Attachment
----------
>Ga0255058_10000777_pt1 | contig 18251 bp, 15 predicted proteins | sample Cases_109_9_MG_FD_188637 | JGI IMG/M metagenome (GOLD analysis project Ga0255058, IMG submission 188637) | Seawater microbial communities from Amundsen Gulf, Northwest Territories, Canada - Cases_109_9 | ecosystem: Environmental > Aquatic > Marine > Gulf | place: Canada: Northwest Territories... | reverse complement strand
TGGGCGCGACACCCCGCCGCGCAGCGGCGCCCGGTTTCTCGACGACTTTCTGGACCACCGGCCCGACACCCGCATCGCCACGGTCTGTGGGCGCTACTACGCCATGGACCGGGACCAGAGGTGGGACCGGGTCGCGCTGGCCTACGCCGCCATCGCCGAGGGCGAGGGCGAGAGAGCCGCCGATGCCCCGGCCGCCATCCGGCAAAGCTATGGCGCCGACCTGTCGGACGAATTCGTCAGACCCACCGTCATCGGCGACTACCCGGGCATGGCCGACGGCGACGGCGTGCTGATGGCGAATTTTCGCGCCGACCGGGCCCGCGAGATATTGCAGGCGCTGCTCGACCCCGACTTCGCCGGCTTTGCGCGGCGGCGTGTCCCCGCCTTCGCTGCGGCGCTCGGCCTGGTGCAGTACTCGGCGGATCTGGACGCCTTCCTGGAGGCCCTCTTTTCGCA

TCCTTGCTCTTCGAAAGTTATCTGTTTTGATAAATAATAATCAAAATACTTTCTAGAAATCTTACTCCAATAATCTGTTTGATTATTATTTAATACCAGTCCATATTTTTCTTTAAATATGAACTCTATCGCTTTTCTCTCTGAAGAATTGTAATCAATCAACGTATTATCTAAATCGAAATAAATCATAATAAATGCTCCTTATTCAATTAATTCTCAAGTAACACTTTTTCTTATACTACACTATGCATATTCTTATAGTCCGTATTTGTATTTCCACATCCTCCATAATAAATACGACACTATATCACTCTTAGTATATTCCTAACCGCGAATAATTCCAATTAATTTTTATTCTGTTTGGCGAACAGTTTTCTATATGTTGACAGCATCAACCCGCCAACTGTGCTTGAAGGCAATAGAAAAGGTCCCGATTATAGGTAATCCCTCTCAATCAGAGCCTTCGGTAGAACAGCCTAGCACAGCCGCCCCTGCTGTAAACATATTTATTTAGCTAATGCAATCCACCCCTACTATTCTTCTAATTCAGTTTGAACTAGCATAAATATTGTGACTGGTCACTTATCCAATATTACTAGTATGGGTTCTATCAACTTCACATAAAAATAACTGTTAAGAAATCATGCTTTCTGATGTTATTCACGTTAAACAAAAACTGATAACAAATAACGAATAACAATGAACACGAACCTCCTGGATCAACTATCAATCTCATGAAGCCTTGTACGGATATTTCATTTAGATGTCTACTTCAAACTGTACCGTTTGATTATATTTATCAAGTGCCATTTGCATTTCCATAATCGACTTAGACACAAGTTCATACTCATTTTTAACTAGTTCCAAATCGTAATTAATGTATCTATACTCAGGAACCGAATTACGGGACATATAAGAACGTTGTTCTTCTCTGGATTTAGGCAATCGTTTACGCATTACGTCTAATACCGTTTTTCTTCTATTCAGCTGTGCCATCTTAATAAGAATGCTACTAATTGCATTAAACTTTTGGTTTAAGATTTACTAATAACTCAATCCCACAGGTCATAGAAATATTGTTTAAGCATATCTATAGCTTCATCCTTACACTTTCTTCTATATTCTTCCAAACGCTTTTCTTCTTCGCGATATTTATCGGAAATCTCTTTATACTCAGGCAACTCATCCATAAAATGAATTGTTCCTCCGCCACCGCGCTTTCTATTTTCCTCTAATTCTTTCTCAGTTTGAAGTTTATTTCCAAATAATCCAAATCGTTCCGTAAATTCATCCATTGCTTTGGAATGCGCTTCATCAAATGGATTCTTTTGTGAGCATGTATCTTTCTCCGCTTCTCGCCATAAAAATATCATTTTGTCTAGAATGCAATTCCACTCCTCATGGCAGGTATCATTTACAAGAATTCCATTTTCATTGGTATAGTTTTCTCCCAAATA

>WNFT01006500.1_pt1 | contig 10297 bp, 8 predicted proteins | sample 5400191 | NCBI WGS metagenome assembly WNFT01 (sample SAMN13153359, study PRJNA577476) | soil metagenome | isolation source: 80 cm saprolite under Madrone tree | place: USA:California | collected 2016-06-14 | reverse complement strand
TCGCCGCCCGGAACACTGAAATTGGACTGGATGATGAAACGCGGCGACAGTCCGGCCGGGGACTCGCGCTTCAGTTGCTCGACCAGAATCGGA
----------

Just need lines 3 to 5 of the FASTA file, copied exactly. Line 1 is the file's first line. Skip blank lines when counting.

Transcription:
TCCTTGCTCTTCGAAAGTTATCTGTTTTGATAAATAATAATCAAAATACTTTCTAGAAATCTTACTCCAATAATCTGTTTGATTATTATTTAATACCAGTCCATATTTTTCTTTAAATATGAACTCTATCGCTTTTCTCTCTGAAGAATTGTAATCAATCAACGTATTATCTAAATCGAAATAAATCATAATAAATGCTCCTTATTCAATTAATTCTCAAGTAACACTTTTTCTTATACTACACTATGCATATTCTTATAGTCCGTATTTGTATTTCCACATCCTCCATAATAAATACGACACTATATCACTCTTAGTATATTCCTAACCGCGAATAATTCCAATTAATTTTTATTCTGTTTGGCGAACAGTTTTCTATATGTTGACAGCATCAACCCGCCAACTGTGCTTGAAGGCAATAGAAAAGGTCCCGATTATAGGTAATCCCTCTCAATCAGAGCCTTCGGTAGAACAGCCTAGCACAGCCGCCCCTGCTGTAAACATATTTATTTAGCTAATGCAATCCACCCCTACTATTCTTCTAATTCAGTTTGAACTAGCATAAATATTGTGACTGGTCACTTATCCAATATTACTAGTATGGGTTCTATCAACTTCACATAAAAATAACTGTTAAGAAATCATGCTTTCTGATGTTATTCACGTTAAACAAAAACTGATAACAAATAACGAATAACAATGAACACGAACCTCCTGGATCAACTATCAATCTCATGAAGCCTTGTACGGATATTTCATTTAGATGTCTACTTCAAACTGTACCGTTTGATTATATTTATCAAGTGCCATTTGCATTTCCATAATCGACTTAGACACAAGTTCATACTCATTTTTAACTAGTTCCAAATCGTAATTAATGTATCTATACTCAGGAACCGAATTACGGGACATATAAGAACGTTGTTCTTCTCTGGATTTAGGCAATCGTTTACGCATTACGTCTAATACCGTTTTTCTTCTATTCAGCTGTGCCATCTTAATAAGAATGCTACTAATTGCATTAAACTTTTGGTTTAAGATTTACTAATAACTCAATCCCACAGGTCATAGAAATATTGTTTAAGCATATCTATAGCTTCATCCTTACACTTTCTTCTATATTCTTCCAAACGCTTTTCTTCTTCGCGATATTTATCGGAAATCTCTTTATACTCAGGCAACTCATCCATAAAATGAATTGTTCCTCCGCCACCGCGCTTTCTATTTTCCTCTAATTCTTTCTCAGTTTGAAGTTTATTTCCAAATAATCCAAATCGTTCCGTAAATTCATCCATTGCTTTGGAATGCGCTTCATCAAATGGATTCTTTTGTGAGCATGTATCTTTCTCCGCTTCTCGCCATAAAAATATCATTTTGTCTAGAATGCAATTCCACTCCTCATGGCAGGTATCATTTACAAGAATTCCATTTTCATTGGTATAGTTTTCTCCCAAATA

>WNFT01006500.1_pt1 | contig 10297 bp, 8 predicted proteins | sample 5400191 | NCBI WGS metagenome assembly WNFT01 (sample SAMN13153359, study PRJNA577476) | soil metagenome | isolation source: 80 cm saprolite under Madrone tree | place: USA:California | collected 2016-06-14 | reverse complement strand
TCGCCGCCCGGAACACTGAAATTGGACTGGATGATGAAACGCGGCGACAGTCCGGCCGGGGACTCGCGCTTCAGTTGCTCGACCAGAATCGGA